If Northwest merges with Delta or another major airline, travelers would likely be most concerned about flight reductions here in the Twin Cities.
People love to gripe about Northwest's fares being too high. But no one seems to have a problem with all the flights Northwest and its regional carriers offer out of the Twin Cities. On weekdays, they provide nearly 500 flights to 161 destinations. Non-stop.
If Northwest and a merger partner were to dramatically cut flights here, it's highly unlikely other airlines would replace all the flights that get dropped.
But maybe there's not much reason to worry about Northwest whacking flights if it merges with another carrier.
When Northwest emerged from bankruptcy last May, airline CEO Doug Steenland affirmed the carrier's commitment to keep its corporate headquarters -- and a major hub -- in the Twin Cities.
"We're committed. We sort of re-said our vows at the time of the renegotiation of the Minneapolis lease," said Steenland.
That lease and other agreements with the Metropolitan Airports Commission require Northwest to keep its headquarters and a hub in the Twin Cities. Airport commission spokesman Patrick Hogan says nothing is guaranteed. But he's confident a Northwest merger won't mean service cuts for Twin Cities travelers.
"The airline has stated and restated its commitment to its hub and headquarters here in Minnesota. Obviously, whenever you have mergers or acquisitions, there are so many different variables, it certainly is enough to make anybody nervous. But we do think we are in pretty good shape in terms of having some leverage to encourage them to keep that hub and headquarters here."
That leverage includes Northwest's obligation to lease about 100 airport gates through 2020. The airport commission says Northwest can't avoid paying for those gates. And then there's $260 million Northwest owes the commission. If Northwest tries to wiggle out of its commitments, the commission could seek immediate repayment of the loan. Minneapolis-based travel expert Terry Trippler says it's possible a merger could lead to fewer international flights out of the Twin Cites. But Trippler doesn't see Northwest and a merger partner cutting domestic flights, given the location and profitability of the Twin Cities airport.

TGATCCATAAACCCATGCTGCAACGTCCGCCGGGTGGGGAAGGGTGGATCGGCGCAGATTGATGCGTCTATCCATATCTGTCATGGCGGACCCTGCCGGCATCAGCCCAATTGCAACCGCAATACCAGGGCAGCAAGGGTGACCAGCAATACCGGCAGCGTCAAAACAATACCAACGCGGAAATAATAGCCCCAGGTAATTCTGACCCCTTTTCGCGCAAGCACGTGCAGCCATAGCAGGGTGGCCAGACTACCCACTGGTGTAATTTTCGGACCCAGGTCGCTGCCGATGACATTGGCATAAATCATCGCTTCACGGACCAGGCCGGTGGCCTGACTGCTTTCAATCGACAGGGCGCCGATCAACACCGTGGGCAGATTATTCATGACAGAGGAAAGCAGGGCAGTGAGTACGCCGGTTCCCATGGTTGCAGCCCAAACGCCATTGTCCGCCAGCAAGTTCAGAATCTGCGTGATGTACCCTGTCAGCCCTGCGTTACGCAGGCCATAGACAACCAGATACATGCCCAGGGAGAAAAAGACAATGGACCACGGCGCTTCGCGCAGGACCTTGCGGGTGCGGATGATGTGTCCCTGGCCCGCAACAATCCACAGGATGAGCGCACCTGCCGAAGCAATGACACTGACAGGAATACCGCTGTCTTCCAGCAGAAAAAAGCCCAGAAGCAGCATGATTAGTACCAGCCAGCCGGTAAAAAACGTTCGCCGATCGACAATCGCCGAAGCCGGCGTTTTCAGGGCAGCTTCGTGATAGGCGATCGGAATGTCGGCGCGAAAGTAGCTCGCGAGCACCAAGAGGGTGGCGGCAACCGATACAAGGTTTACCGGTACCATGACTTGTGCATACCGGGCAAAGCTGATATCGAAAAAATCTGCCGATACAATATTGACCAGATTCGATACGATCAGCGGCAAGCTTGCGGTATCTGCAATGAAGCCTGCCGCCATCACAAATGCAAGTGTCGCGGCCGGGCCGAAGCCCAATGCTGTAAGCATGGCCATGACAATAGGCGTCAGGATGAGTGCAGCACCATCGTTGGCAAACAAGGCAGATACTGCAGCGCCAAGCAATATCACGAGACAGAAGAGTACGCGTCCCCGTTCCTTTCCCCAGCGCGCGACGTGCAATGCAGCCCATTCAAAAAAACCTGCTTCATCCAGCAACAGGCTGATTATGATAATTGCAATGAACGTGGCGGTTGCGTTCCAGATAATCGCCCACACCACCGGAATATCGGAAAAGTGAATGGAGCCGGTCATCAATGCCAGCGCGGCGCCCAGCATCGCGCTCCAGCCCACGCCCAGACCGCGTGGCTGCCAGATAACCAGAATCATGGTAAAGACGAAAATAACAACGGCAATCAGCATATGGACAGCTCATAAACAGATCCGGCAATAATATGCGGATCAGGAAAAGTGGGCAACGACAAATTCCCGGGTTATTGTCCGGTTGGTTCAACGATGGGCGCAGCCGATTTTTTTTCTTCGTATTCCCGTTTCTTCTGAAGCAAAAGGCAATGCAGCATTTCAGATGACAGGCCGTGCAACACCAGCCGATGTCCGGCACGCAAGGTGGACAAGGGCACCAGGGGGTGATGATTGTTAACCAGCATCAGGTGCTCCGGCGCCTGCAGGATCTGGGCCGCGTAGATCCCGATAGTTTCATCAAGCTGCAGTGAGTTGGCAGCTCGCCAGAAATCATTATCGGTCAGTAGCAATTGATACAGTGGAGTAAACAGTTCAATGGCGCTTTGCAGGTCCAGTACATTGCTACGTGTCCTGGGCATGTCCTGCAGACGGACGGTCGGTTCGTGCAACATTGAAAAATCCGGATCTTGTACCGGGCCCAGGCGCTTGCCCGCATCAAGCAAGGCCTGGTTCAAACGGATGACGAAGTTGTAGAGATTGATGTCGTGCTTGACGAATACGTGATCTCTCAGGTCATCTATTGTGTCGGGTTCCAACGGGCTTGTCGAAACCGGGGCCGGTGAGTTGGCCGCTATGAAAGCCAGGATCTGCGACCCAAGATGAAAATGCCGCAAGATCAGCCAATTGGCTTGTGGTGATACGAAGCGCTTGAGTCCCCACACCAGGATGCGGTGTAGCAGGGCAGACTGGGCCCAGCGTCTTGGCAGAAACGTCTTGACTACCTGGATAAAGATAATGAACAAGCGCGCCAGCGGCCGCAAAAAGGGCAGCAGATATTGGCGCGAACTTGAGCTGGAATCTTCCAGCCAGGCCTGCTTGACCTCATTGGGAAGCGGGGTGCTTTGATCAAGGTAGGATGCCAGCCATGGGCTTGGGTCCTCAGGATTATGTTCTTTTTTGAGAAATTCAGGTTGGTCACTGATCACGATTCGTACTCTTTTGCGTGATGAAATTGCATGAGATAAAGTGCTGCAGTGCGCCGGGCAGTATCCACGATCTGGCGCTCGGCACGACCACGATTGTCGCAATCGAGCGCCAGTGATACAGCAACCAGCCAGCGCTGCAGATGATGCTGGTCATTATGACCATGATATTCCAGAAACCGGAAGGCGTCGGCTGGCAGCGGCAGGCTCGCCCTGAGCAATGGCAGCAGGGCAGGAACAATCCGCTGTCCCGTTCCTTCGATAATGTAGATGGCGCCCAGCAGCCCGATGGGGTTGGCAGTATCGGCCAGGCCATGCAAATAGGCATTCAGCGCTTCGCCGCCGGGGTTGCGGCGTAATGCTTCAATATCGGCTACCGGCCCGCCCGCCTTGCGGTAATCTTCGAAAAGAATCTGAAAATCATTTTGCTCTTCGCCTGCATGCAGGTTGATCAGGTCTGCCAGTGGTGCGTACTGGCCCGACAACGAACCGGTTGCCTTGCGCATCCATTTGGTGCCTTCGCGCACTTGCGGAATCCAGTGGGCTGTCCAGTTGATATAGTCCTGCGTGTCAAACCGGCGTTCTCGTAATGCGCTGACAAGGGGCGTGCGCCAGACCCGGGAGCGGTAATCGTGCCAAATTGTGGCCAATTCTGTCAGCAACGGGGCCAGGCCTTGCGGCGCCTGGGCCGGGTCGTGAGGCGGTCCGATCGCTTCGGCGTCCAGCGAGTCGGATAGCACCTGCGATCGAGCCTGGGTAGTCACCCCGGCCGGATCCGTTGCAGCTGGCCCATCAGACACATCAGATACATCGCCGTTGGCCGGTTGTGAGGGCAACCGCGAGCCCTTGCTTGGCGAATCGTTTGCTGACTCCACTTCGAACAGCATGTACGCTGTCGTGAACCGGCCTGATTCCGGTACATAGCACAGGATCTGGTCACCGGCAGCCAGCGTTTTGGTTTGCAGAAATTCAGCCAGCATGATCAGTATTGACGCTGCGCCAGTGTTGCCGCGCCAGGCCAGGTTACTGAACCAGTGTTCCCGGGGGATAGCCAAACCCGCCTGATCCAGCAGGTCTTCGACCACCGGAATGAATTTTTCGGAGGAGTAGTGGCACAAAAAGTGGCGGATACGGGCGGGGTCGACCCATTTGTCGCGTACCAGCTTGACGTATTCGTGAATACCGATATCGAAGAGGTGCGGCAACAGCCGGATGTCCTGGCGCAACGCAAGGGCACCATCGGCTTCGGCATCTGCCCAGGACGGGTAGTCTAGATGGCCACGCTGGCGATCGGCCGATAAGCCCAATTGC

"I can't see the domestic routes being reduced. If you reduce the Minneapolis-St. Paul hub, who is going to fly from Pierre to Chicago? Or Watertown to Chicago? Or Rapid City to Chicago, for that matter. This hub has to remain here. And this has consistently been Northwest's most profitable hub," says Trippler.
But flight options aren't the only thing travelers need to think about when it comes to a merger. Airline combinations are typically very messy affairs, as companies try to combine work forces and integrate their operations. Trippler says a merger could lead to one snafu after another.
"If you remember the Republic-Northwest merger, I mean there are some bags today that I know still haven't been delivered," says Trippler.
Northwest merged with Republic Airlines in 1986. And the following year was a nightmare for the airline, its customers and employees. Labor unrest contributed to chronic flight delays and baggage problems. Delays in combining the two workforces meant former some former Republic employees were paid as much as $6 an hour less than Northwest workers with similar jobs and experience. That made for much unhappiness among workers. And travelers felt it.
Delta poses special problems for any merger partner. Trippler notes that only Delta's pilots are unionized. He says mixing Delta's remaining non-union employees with another carrier's unionized workforce could lead to lots of trouble.
"This would be very, very interesting to see. A Delta merger with anybody for that matter. Because they are a non- union airline. It could be tough on customer service."
Northwest wouldn't comment about how a merger would or would not affect its commitment to the Twin Cities. The airline says it won't comment on any merger speculation.